20120324 meditation and buddha teaching
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20120324 meditation and buddha teaching

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Introduction to Buddhism and Meditation

Introduction to Buddhism and Meditation

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    20120324 meditation and buddha teaching 20120324 meditation and buddha teaching Presentation Transcript

    • Buddhist Association of Canada Cham Shan Temple Updated Mar 2010
    • Buddhist Association of Canada Cham Shan Templená mó fó tuó南 無 佛 陀 Namo Buddhaná mó dá mó南 無 達 摩 Namo Dharmaná mó sēng qié南 無 僧 伽 Namo Sangha Updated Mar 2010
    • Buddhist Association of Canada加拿大佛教會 © 2006 Buddhist Association of Canada
    • Buddhist Association of Canada加拿大佛教會 © 2006 Buddhist Association of Canada
    • Buddhist Association of Canada7 Postures: 調身七支坐法 1. 足支:結跏趺坐 Full/half lotus/free seat 雙單散盤,足心向上 2. 腰脊支:脊直肩平 Spine and neck straight, back flat 背平頸 直 3. 手支:手結定印 Left palm below abdomen, right palm on the left palm, thumbs touching each other 姆指相挂 4. 肩胛支:頂門向上 shoulder upright and head top 頭正容寬 ,收斂下顎 Chin withdrawn 5. 头颈支: Head upright and neck straight 6. 舌支:舌抵上顎 Tongue on upper jaw 兩唇輕合 7. 目支:雙眼平視 , 半開半閉 , 視若無睹Eyes level and natural 開合自然, 加拿大佛教會 © 2006 Buddhist Association of Canada
    • Buddhist Association of CanadaAdjusting, Counting, Observing Breathing調息, 數息, 觀息 數息 – Counting from 1 to 10 and then repeat Mindful of Abdomen Breathing 觀腹式呼吸 – Tummy 丹田 Dantain 觀鼻端呼吸 – Focus in front of Nose 眼觀鼻 鼻觀心 – Eyes contemplate on nose Nose contemplates on mind 加拿大佛教會 © 2006 Buddhist Association of Canada
    • Buddhist Association of CanadaEssentials of InsightMeditation PracticeA Pragmatic Approach to Vipassana Meditation 加拿大佛教會 © 2006 Buddhist Association of Canada
    • Buddhist Association of Canada The Main Aim of Buddhist MeditationThe main aim is to purify the mind of all negative tendencies—such as greed, anger and delusion, through mind control. When all negative tendencies are removed, the mind will be freed from suffering.The actual aim is very exalted, as it aims at the complete eradication of suffering. This process does not only happen in or cover one existence, it spans over limitless existences. 加拿大佛教會 © 2006 Buddhist Association of Canada
    • Buddhist Association of Canada Tranquility MeditationTranquility meditation is the concentration of the tranquil and peaceful mind. It involves the very controlled or mindful action of holding the mind to an object, and does not allow the mind to wander. The mind remains completely still, neither flickering nor fluttering. This is the nature of tranquility meditation.When this happens, the mind becomes very peaceful and powerful, because it is a concentration of pure states of mind. 加拿大佛教會 © 2006 Buddhist Association of Canada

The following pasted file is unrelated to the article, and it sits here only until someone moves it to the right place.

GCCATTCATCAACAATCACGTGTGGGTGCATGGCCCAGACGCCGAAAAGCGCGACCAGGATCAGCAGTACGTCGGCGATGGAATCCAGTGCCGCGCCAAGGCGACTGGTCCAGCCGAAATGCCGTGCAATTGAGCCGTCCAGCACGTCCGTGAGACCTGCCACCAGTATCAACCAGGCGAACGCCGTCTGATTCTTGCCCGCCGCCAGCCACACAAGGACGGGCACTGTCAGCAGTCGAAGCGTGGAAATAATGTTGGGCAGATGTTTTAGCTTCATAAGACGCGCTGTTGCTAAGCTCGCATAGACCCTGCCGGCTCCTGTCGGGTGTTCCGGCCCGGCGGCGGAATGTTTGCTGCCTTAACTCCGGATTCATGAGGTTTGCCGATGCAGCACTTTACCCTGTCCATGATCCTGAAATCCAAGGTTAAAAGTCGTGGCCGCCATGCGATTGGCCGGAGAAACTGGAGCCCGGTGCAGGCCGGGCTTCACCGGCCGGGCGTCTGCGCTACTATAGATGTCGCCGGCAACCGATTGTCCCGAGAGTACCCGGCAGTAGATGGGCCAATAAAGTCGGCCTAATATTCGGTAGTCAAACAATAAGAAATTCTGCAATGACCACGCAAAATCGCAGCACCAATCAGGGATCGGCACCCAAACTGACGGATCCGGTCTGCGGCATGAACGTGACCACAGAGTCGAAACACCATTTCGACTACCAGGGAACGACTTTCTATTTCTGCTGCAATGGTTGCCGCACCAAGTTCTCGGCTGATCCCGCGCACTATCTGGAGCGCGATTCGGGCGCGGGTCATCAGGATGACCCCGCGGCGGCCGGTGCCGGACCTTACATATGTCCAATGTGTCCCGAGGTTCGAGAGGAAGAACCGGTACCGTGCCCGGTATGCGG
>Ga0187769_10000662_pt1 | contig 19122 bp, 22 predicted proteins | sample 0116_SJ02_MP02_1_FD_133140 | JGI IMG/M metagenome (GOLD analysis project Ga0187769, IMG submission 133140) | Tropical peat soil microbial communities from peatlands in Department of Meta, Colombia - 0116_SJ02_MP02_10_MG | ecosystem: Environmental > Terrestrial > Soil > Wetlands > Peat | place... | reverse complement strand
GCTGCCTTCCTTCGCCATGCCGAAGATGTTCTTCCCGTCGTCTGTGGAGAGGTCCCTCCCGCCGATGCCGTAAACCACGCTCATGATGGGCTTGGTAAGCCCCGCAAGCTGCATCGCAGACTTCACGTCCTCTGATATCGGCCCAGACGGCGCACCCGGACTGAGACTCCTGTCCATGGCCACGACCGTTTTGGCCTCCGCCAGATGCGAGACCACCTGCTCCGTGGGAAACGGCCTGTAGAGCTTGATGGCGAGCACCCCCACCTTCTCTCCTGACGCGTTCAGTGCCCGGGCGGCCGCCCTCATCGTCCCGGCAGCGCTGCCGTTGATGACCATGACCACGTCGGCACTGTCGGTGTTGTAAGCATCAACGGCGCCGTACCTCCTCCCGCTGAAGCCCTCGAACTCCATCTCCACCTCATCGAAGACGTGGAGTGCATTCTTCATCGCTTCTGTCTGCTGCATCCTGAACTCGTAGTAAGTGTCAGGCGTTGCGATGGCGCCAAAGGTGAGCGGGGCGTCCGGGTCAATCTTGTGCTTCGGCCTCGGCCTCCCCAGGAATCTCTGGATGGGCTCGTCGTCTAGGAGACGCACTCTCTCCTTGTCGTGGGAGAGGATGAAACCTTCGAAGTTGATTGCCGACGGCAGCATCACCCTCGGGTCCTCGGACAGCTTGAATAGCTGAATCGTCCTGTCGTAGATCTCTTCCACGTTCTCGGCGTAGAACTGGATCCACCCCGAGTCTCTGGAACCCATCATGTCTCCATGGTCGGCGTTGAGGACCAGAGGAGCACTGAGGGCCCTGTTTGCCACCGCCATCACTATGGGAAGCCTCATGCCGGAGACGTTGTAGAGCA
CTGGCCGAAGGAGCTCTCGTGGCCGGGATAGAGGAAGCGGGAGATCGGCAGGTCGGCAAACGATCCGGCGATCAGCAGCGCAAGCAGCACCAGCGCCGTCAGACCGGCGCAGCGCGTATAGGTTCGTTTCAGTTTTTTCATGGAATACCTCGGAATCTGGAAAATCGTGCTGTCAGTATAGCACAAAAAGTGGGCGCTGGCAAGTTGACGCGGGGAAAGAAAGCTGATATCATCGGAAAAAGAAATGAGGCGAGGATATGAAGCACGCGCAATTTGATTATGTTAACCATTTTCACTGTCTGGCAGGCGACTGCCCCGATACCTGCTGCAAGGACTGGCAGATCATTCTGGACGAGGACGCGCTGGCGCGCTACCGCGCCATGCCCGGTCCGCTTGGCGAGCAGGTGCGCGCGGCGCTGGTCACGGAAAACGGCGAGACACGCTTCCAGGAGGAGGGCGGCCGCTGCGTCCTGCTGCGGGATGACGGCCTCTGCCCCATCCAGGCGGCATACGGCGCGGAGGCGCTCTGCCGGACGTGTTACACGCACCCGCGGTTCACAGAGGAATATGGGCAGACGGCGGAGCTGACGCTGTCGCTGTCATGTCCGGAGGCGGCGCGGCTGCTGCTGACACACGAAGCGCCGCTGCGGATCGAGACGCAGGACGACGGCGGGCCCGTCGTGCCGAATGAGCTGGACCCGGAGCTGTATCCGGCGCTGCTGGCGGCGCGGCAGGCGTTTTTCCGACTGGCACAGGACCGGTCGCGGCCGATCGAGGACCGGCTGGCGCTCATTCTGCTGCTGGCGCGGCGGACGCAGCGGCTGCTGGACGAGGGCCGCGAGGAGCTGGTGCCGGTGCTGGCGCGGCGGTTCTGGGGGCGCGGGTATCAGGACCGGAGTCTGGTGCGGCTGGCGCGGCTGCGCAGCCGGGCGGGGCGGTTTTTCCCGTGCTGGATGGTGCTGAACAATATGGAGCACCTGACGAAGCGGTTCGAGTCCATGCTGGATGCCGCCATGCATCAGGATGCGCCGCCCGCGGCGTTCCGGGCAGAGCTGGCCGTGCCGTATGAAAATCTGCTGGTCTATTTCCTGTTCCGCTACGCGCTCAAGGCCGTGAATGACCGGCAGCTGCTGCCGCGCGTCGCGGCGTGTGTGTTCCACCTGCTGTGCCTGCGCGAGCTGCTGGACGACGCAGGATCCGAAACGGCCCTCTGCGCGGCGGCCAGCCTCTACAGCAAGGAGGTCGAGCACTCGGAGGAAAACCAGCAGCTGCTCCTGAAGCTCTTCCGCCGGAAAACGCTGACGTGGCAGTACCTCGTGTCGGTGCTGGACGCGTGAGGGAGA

• Buddhist Association of Canada Insight meditation is different Insight meditation does not just involve holding the mind still. It also involves penetrative observation.This kind of penetrative observation, without any thinking,without any conceptualization, allows the mind to realize thetrue nature of things as they really are, things like the natureof our mind and body processes, the nature of the personand the nature of the world. 加拿大佛教會 © 2006 Buddhist Association of Canada
    • Buddhist Association of Canada The Results from Insight meditationWith the realization of the nature of existence:•The mind no longer has conflicts with the nature,•The mind becomes together with nature, and•The mind realizes the true nature of things.•Consequently, the mind becomes purified and absence ofdelusion. 加拿大佛教會 © 2006 Buddhist Association of Canada
    • Buddhist Association of Canada Transcendence in Insight meditationIn the process, the mind transcends everything—1. It transcends conceptual reality,2. It transcends conditioned reality and finally3. It goes into absolute reality, which is the unchanging state.4. After much practice, it is the true nature that is experienced by the mind. 加拿大佛教會 © 2006 Buddhist Association of Canada
    • Buddhist Association of Canada The Nature of Mindfulness At the start of our practice, we have to recognize the nature of mindfulness, which we have to develop over time during meditation.The presence of mindfulness is what really makes thedifference between true happiness and false happiness.True happiness is when we really have peace of mind. Falsehappiness is when greed and excitement overcome the mind—the mind is agitated. 加拿大佛教會 © 2006 Buddhist Association of Canada